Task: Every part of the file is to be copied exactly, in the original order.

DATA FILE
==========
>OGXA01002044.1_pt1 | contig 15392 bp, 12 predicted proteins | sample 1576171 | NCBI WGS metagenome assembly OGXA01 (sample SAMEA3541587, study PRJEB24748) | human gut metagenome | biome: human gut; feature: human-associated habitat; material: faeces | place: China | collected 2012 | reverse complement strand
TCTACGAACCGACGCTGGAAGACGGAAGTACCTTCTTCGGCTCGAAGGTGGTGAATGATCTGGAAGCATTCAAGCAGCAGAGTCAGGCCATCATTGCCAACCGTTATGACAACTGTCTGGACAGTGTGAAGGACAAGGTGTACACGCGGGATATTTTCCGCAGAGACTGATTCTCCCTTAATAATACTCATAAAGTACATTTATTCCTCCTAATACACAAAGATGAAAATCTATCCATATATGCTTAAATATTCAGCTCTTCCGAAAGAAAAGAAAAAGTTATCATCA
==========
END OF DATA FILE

>OGXA01002044.1_pt1 | contig 15392 bp, 12 predicted proteins | sample 1576171 | NCBI WGS metagenome assembly OGXA01 (sample SAMEA3541587, study PRJEB24748) | human gut metagenome | biome: human gut; feature: human-associated habitat; material: faeces | place: China | collected 2012 | reverse complement strand
TCTACGAACCGACGCTGGAAGACGGAAGTACCTTCTTCGGCTCGAAGGTGGTGAATGATCTGGAAGCATTCAAGCAGCAGAGTCAGGCCATCATTGCCAACCGTTATGACAACTGTCTGGACAGTGTGAAGGACAAGGTGTACACGCGGGATATTTTCCGCAGAGACTGATTCTCCCTTAATAATACTCATAAAGTACATTTATTCCTCCTAATACACAAAGATGAAAATCTATCCATATATGCTTAAATATTCAGCTCTTCCGAAAGAAAAGAAAAAGTTATCATCA